‘Hurting the Feeling of Muslins’

UPDATE.  After this original blog post was published we learned that the story of a video being the provocation of the attack on our embassy in Benghazi that killed Ambassador Stevens and three others was not the truth.  As you read this update you know this issue has been the focus on Congressional hearings and is part of the 2016 presidential campaign rhetoric.  I left the original post below as written but read it now in the newer context of what you know about the truth of this sad tale. 

Protesters in Libya killed the US Ambassador and three embassy staff members as they fled the US consulate building in Benghazi which had been stormed and set on fire allegedly by al Qaeda-linked gunmen blaming America for a film that they claimed insulted the Prophet Mohammad. In Egypt protesters broke into the US embassy and burned the US flag.

The US State Department put out this press statement prior to the embassy attacks but it has been subjected to fierce criticism for continuing to convey a sense of moral equivalence first laid out in President Obama’s 2009 speech in Cairo in what is widely now called his ‘apology tour’ for suggesting that there is a linkage between American values and policies and Muslim violence.

U.S. Embassy Condemns Religious Incitement

September 11, 2012

“The Embassy of the United States in Cairo condemns the continuing efforts by misguided individuals to hurt the religious feelings of Muslims – as we condemn efforts to offend believers of all religions. Today, the 11th anniversary of the September 11, 2001 terrorist attacks on the United States, Americans are honoring our patriots and those who serve our nation as the fitting response to the enemies of democracy. Respect for religious beliefs is a cornerstone of American democracy. We firmly reject the actions by those who abuse the universal right of free speech to hurt the religious beliefs of others.”

We have our Priorities Wrong!

While we recognize the sensitivities that Muslims have about the depiction of the Prophet, that is no excuse for storming our embassies let alone killing the US ambassador and his staff.  The decision by the US State Department to blame this on Coptic Christians who are regularly persecuted by Muslims in Egypt and elsewhere is unbelievable.

Never mind the starker reality is that these incidents are not mere protesters out of control but the work of terrorist groups seeking to exploit the sensitivity to create the incident in hopes of provoking a crisis suited to their destabilization goals.  Never mind that this is standard modus operandi in the thousand year old tensions between Sunni and Shi’a and that the killing of Muslims by other Muslims is common place. Never mind that it is no coincidence that these attacks happened on September 11th, yet the State Department announcement completely ignores these realitities as it seeks to avoid hurting the feelings of Muslims.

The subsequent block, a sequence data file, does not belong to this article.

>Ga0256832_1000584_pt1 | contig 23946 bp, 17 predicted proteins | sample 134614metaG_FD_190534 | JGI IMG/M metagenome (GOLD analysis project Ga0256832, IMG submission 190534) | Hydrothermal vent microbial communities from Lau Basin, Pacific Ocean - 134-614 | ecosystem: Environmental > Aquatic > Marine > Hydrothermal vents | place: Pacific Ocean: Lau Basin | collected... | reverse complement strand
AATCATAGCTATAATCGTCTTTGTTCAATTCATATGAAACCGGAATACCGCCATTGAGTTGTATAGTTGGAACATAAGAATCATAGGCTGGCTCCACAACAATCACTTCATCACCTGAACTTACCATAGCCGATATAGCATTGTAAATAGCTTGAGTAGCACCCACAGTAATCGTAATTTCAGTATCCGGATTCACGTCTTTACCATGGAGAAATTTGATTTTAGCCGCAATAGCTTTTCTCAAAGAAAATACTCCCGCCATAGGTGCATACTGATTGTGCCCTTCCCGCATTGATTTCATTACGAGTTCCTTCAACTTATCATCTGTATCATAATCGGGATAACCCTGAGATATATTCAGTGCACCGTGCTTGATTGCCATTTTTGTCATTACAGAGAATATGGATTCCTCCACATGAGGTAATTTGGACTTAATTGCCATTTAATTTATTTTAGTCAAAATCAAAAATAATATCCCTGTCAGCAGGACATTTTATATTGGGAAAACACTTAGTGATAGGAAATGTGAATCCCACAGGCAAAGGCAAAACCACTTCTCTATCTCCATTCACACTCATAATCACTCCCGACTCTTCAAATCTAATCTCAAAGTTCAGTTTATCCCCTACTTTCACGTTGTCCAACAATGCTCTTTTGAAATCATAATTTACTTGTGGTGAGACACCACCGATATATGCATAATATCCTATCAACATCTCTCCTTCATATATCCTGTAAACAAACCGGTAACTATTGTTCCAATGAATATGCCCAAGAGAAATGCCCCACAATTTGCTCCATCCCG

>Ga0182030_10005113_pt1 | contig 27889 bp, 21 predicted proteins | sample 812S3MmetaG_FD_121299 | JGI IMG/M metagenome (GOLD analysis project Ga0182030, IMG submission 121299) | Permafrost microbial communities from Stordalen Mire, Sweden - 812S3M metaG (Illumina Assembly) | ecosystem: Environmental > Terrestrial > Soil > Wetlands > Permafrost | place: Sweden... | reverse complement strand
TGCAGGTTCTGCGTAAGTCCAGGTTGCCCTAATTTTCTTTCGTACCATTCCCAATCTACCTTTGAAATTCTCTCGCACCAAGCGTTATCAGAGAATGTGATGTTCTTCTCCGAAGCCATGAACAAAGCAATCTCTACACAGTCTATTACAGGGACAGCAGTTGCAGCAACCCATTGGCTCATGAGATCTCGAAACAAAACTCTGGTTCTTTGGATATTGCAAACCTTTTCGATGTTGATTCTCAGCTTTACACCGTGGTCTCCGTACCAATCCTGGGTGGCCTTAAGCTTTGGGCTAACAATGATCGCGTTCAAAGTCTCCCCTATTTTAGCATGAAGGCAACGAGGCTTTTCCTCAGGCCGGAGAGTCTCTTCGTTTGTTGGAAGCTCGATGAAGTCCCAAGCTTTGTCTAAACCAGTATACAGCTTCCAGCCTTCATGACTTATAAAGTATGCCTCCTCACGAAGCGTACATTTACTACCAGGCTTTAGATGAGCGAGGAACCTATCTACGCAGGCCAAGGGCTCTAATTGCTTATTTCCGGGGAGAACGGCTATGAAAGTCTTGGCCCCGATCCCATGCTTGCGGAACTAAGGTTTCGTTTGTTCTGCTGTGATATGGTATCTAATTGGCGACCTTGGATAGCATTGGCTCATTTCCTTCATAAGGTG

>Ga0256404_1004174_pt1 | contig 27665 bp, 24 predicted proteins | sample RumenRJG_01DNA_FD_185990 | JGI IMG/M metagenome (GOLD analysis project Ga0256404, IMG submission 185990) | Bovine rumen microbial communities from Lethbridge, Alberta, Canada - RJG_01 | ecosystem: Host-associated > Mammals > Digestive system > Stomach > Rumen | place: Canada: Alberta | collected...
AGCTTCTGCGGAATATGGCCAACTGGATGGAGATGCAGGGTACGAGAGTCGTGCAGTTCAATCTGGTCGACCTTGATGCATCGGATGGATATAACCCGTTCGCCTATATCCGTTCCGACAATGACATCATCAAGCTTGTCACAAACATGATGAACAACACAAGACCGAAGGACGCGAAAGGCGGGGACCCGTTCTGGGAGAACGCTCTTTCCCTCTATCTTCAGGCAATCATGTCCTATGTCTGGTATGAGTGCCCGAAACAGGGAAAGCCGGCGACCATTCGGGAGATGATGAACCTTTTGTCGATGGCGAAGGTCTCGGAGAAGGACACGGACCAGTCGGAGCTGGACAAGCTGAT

The State Department statement and our Government’s policy and reaction to this incident is shameful.  Our blame of the Coptic Christians for also wanting to practice their religion is shameful.  Our government’s willingness to abandon our own principles to avoid hurting the feelings of Muslim terrorists is shameful.

We pray for Ambassador Stevens and his three staff members killed in the Benghazi attack.

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There is No Religious Test for President

Timothy Dolan, Roman Catholic Archbishop of Ne...
Timothy Dolan, Roman Catholic Archbishop of New York (Photo credit: Wikipedia)

The day after evangelical pastor Rick Warren said that his followers would have trouble voting for Mitt Romney because Mormons do not believe in the Trinity, Catholic Cardinal Timothy Dolan said Sunday on Face the Nation that Republican front-runner Mitt Romney’s Mormon faith should not be an issue in the presidential campaign.

There may be reasons not to vote for Mitt Romney as president of the United States. That he’s a Mormon cannot be one of them.“I don’t think Catholics would have any problem voting for a Mormon at all.”                      —Timothy Cardinal Dolan, Archbishop of New York

Dolan has reminded his followers that it was not too many years ago that Catholics felt the sting of such discrimination in the election of 1960 that saw John F. Kennedy win the presidency.  During the Republican primary season dominated by conservatives, Romney’s religion has been a recurring subplot in the strategy of his opponents.